Botany in Popular Culture: Laura Veirs

I love music for its ability to conjure up emotions, create a mood, and inspire action. The music of Laura Veirs has always inspired me to get out into nature and be more observant of the wild things around me. Her music is rich with emotions, and I feel those, too. However, when I think of her music, I can’t escape images of the natural world and the creatures that inhabit it.

Found within her nature-centric lyrics are, of course, numerous botanical references. After all, plants and their actions make excellent subject matter for all types of art. And with that in mind, Veirs asks rhetorically in the song Rapture, “Doesn’t the tree write great poetry?”

When it comes to botanical references, the song that jumps first to mind is Lonely Angel Dust, starting off right away with these lyrics: “The rose is not afraid to blossom / though it knows its petals must fall / and with its petals fall seeds into soil / Why toil to contain it all? / Why toil at all?” Plants produce seeds in abundance, as mentioned in Shadow Blues: “Thousand seeds from a flower blowing through the night.” And, as in Where Are You Driving?, they’re seeking a suitable spot to plant themselves: “Through clouds of dandelions / seeds sailing out on the wind / hoping you’ll be the one to plant yourself on in.”

 

Flowers come up often in the songs of Laura Veirs. In White Cherry, “cherry trees take to bloom.” In Nightingale, “her heart a field in bloom.” In Make Something Good, “an organ pipe in a cathedral / that stays in tune through a thousand blooms.” In Sun is King, “innocent as a summer flower.” In Cast a Hook, “with watery cheeks down flowered lanes.” In Life Is Good Blues, “Messages you sent to Mars came from a crown of flowers.” Grass and weeds get a few mentions, too. In Summer Is the Champion, “let’s get dizzy in the grass.” In Life Is Good Blues, “tender green like the shoots of spring / unfurling on the lawn.”

Trees are the real stars, though. Veirs makes frequent references to trees and their various parts. This makes sense, as trees are real forces of nature. So much happens in, on, and around them, and images of the natural world can feel barren without them. First there is their enormousness, as in Black Butterfly, “evergreen boughs above me tower / were singing quiet stories about forgiveness, ” and Don’t Lose Yourself, “we slept in the shadow of a cedar tree.” Then there is their old age, as in Where Are You Driving?, “tangled up in the gnarled tree,” and When You Give Your Heart, “falling through the old oak tree.” There is also their utility, mentioned in Make Something Good, “I wanted to make something sweet / the blood inside a maple tree / the sunlight trapped inside the wood / make something good.” And then, of course, there is the fruit they bear, as in July Flame, “sweet summer peach / high up in the branch / just out of my reach,” and then in Wandering Kind, “a strange July / a storm came down / from the North and pulled out the salt / and it tore out the leaves from the pear tree / my canopy.”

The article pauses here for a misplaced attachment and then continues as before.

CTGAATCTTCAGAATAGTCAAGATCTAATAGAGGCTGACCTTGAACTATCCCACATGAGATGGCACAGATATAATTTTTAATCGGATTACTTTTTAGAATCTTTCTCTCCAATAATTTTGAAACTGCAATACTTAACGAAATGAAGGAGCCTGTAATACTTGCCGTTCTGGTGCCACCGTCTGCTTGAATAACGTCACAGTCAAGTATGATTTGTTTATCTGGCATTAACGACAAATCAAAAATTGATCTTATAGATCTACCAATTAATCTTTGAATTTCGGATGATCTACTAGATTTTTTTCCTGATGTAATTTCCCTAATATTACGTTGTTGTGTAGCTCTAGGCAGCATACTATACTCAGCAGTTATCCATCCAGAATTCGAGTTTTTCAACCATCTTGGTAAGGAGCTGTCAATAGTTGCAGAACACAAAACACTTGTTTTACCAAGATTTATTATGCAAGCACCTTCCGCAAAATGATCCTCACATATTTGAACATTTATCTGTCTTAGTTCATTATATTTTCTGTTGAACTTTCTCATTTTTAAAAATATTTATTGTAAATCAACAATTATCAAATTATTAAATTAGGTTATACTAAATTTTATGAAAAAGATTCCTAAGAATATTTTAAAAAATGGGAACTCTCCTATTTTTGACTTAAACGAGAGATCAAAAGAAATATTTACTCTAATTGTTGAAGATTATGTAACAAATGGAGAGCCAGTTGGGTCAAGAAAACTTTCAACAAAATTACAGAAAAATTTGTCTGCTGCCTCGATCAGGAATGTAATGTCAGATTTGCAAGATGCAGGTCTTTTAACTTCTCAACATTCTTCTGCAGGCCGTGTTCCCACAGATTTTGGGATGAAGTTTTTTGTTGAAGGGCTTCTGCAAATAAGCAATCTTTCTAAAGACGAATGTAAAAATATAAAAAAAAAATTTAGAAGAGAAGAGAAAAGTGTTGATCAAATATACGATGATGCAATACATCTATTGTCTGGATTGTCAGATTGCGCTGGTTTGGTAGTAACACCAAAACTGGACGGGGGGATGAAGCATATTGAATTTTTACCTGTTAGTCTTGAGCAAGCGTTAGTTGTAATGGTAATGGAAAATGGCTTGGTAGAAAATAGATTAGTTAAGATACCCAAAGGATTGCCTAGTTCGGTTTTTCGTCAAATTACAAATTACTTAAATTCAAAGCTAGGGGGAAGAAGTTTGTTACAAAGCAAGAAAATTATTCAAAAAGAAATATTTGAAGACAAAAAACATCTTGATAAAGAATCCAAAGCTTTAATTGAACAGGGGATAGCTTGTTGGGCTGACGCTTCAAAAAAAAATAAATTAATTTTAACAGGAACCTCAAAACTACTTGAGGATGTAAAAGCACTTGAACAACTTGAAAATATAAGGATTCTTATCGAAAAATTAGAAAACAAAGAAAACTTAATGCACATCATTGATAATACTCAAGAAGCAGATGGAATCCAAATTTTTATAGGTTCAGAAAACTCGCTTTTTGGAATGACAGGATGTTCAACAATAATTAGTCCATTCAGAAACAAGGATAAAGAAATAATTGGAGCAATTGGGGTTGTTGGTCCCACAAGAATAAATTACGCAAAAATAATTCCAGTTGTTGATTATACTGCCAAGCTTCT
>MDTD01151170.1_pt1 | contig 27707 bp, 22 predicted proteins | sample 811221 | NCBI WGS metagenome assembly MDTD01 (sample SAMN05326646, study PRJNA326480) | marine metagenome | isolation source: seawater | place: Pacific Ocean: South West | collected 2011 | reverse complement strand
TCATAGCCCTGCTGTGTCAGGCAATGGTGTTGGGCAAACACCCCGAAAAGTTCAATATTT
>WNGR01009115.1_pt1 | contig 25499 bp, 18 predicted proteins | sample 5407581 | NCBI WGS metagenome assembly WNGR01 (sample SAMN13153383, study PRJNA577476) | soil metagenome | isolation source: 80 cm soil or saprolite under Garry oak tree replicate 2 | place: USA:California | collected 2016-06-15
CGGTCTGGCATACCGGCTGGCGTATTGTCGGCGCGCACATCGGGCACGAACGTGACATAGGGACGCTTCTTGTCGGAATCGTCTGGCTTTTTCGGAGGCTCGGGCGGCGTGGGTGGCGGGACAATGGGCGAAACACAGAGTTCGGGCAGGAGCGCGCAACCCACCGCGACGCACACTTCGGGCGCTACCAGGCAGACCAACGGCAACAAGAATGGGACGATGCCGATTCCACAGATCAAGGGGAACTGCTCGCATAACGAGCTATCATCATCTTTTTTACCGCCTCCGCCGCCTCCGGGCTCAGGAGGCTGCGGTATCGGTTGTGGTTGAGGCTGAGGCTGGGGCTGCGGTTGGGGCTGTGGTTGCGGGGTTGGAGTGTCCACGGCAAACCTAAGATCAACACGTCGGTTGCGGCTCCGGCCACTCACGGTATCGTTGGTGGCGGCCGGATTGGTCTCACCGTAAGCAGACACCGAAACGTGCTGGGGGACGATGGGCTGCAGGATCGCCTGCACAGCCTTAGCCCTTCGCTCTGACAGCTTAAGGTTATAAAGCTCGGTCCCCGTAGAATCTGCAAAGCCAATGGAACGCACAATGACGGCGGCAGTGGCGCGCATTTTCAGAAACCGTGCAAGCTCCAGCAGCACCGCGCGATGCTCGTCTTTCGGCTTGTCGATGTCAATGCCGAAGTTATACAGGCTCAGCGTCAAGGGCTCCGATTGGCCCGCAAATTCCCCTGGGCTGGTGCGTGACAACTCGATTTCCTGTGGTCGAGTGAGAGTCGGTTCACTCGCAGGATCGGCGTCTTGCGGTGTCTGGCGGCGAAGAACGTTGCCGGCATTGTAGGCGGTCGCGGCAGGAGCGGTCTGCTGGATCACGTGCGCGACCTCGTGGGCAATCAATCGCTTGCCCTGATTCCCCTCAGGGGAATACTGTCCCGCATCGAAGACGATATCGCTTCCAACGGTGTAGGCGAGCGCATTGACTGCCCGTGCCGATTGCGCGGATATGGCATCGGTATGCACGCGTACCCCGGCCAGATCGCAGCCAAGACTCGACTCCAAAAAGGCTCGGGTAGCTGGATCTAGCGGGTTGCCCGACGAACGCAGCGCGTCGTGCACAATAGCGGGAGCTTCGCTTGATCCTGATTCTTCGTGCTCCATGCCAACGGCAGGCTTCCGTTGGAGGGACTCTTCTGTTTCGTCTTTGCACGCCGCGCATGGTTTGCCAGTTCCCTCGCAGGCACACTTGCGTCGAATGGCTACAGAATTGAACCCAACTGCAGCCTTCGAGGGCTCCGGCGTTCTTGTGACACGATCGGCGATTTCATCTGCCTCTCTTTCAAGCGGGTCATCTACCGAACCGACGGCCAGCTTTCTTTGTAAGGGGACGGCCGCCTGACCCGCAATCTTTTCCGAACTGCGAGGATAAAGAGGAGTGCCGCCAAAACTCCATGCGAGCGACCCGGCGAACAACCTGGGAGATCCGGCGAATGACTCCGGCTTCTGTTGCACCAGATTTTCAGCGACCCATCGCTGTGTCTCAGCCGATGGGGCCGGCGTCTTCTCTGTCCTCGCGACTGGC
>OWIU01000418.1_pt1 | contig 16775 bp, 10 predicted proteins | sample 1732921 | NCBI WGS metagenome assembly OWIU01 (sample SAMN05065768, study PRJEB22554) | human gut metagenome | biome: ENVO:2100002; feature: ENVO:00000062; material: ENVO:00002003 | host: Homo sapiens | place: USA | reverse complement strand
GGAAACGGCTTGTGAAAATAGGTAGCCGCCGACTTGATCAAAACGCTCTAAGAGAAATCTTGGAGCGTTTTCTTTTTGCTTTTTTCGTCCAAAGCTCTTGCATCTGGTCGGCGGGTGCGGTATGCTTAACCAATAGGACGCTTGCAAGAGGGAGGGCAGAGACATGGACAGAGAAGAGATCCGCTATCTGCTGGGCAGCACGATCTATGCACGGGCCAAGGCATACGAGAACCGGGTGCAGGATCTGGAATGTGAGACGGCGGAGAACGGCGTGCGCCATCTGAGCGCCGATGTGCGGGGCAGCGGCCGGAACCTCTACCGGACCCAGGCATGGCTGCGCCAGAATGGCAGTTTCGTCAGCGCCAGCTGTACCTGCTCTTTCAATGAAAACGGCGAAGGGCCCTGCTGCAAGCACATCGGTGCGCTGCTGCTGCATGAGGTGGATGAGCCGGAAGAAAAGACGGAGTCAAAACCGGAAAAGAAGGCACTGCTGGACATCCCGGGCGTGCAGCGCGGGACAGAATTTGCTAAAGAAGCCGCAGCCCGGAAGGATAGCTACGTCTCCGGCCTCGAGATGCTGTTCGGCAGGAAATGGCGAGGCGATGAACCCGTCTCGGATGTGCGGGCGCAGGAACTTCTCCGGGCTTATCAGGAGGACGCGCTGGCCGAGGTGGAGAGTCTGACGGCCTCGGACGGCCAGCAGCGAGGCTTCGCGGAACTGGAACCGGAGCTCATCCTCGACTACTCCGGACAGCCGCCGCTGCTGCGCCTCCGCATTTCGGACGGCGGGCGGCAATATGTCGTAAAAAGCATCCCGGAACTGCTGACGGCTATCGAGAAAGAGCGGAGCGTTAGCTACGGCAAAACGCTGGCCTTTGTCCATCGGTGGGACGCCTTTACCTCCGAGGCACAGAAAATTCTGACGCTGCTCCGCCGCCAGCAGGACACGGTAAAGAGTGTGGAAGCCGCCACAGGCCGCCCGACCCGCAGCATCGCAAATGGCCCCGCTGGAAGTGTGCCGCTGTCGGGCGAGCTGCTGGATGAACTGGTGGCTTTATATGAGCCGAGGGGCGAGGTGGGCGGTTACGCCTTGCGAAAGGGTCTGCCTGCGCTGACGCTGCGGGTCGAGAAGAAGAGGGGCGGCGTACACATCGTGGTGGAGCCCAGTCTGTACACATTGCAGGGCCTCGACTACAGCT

Many of Veirs songs create scenes and tell stories of being in the wilderness among rivers, lakes, mountains, and caves. Chimney Sweeping Man, for example, is a “forest resident” who “walks[s] quiet through the forest like a tiny, quiet forest mouse.” In Snow Camping, Veirs tells a story about sleeping in a snow cave in the forest, where “a thousand snowflakes hovered,” “a distant songbird [was] singing,” and “the weighted trees” were her “only home.” But sometimes those forests burn, which is captured in Drink Deep: “Now the raging of the forest fires end / and all the mammals fled / I smell in the charred darkness / a little green / a little red.” Later in the song: “the fire closed his eyes / tipped his flame hat and slipped through the dire rye / we wandered romantic / we scattered dark branches / with singing green stars as our guide.”

Nature can also be empowering, and Veirs often refers to things in the natural world as metaphors or similes for the human experience. In Cast a Hook, Veirs adamantly asserts, “I’m not dead, not numb, not withering / like a fallen leaf who keeps her green.” This line comes up again in Saltbreakers: “You cannot burn me up / I’m a fallen leaf who keeps her green.” In Lake Swimming, Veirs addresses change and how some of life’s changes may wound us but we can still shine – “shucking free our deadened selves / like snakes and corn do / … / Old butterfly / I’ll dance with you / though our wings may crumble / we can float like ash / broken but the edges still shine.”

 

The botanical references Veirs makes in her songs are not the only things that excite me. Birds, insects, mammals, fish, and worms all find a place in Veirs’ lyrics. This is why, after more than a decade of listening to her songs, I find myself coming back to them again and again. There is a sort of kinship we feel for each other when we share in common a love of the natural world. I find that in the music of Laura Veirs.

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Trees Are Good For Your Lungs